Your correspondent Roy Harris (Letters, July 18) paints a bleak picture of Hastings and St Leonards with his assertion that our town is becoming the beggar centre for the south.
He claims that Bexhill and Eastbourne don’t have such problems, but in fact there are street communities in most large towns across Sussex.
Inevitably they generate a range of issues which the police and other agencies must seek to address, but Mr Harris is mistaken if he thinks we simply sit on our hands and do nothing.
Only last week St Leonards was the focal point for a ‘pop-up’ hub, an idea born in London and already tried successfully elsewhere in Sussex to help those who live on the street.
Over the course of three days, beggars, drinkers, drug addicts, rough sleepers and the like were pointed towards agencies able to help them, all gathered in one place to make access easier.
Food and shelter were provided and we had an excellent response from a section of society to whom the authorities are often regarded as anathema.
Nearly 40 turned up on the first day alone and, working together, agencies were able to source potential jobs, accommodation, medical help, relocation and provide other positive assistance.
It also gave officers involved a chance to gain a better understanding of those who make up the local street community, why they are there, what they do, how they can be helped and so on.
Nine rough sleepers were identifed and a total of 21 homeless people housed.
Of course, we could simply invoke the Vagrancy Act and arrest beggars, but this does nothing to solve the deeper problems which create street communities in the first place.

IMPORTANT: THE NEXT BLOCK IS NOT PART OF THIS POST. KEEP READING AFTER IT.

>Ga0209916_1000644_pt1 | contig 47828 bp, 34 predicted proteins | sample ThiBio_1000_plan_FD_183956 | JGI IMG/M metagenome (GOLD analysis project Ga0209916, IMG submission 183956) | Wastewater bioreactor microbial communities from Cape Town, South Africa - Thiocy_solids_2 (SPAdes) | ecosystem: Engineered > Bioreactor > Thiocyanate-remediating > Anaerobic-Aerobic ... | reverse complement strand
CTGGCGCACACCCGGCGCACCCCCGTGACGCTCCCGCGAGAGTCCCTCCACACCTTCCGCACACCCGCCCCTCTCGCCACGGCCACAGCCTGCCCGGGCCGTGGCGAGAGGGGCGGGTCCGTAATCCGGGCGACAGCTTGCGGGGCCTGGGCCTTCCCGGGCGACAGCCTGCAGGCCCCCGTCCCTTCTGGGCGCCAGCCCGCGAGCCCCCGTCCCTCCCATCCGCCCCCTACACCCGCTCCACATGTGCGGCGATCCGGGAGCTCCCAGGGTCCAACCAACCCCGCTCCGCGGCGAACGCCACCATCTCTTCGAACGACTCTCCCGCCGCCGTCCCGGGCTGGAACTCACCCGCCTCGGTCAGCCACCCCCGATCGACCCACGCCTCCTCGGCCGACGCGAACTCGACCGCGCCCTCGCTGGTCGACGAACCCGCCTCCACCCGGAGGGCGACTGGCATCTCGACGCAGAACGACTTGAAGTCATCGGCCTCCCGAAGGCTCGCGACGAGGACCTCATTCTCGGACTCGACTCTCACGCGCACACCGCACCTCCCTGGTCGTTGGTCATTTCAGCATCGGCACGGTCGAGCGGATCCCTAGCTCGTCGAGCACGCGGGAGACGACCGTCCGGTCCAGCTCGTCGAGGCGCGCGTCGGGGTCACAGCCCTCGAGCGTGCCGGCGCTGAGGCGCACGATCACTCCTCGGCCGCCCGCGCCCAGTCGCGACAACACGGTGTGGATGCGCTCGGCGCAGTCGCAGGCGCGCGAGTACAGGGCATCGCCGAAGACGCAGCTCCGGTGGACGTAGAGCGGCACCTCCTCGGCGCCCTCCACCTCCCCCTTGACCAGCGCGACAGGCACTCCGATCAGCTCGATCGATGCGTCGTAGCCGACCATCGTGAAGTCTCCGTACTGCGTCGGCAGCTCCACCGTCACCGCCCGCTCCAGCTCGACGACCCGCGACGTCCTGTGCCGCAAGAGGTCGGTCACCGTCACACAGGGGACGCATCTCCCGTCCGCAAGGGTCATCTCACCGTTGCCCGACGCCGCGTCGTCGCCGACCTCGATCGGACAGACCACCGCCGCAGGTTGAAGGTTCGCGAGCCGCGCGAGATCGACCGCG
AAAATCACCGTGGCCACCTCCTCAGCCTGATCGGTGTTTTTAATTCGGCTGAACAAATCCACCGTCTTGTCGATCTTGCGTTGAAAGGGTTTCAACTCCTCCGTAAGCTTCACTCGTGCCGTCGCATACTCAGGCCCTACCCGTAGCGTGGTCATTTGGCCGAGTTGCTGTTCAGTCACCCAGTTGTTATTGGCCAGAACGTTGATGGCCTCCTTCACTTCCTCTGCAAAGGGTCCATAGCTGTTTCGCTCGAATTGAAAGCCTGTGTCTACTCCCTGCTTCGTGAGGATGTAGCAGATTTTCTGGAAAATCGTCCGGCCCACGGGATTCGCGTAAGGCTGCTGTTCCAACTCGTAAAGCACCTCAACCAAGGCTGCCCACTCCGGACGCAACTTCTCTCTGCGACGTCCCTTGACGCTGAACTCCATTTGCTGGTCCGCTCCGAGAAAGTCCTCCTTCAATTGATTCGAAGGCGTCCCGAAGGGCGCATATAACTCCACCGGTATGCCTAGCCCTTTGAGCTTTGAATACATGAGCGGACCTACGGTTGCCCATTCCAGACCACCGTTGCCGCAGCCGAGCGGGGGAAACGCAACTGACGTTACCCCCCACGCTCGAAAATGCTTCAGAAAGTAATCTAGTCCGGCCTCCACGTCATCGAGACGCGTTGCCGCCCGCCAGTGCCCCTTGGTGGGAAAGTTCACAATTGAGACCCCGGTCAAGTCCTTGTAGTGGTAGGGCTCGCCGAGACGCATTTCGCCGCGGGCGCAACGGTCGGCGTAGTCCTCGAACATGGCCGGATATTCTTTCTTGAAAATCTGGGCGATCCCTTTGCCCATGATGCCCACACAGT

Were Hastings to provide permanent shelters, perhaps converting old churches as Mr Harris suggests, it would quickly become a magnet for homeless people from far and wide - the very ‘doss house of the South’ he seeks to avoid.
That is the key to pop-up hubs, of which we now hope to have more - they point the way to a more settled lifestyle but require active, positive participation from the street community over the longer term.
As to Hastings becoming a no-go area at night, this is something I would again refute. Police have been working hard to address anti-social behaviour that often emanates from drink and drug abuse.
Security staff at bars and clubs are properly trained and affiliated and we have been trialling their use of body worn video cameras to help identify persistent troublemakers. Nor are officers slow to take action when the situation demands, and indeed some were recently injured while breaking up a fight and making arrests to restore order.
Our local radio station, Arrow FM, has recognised the contribution made by local officers by presenting a community award to PC Nick Marriott, of our Neighbourhood Policing Team.
Excellent work is also being done by the Street Pastors, Bar Watch and the taxi marshals to make Hastings and St Leonards a safer,more pleasant place in which to live and work, or to visit.
I hope others will acknowledge the many positive things being done and consider how they themselves can help.
Engaging with police to identify and weed out offenders, drinking responsibly, not giving money to beggars and thereby encouraging them. These are just some of the ways they can assist.
Chief Inspector Paul Phelps
Hastings district police commander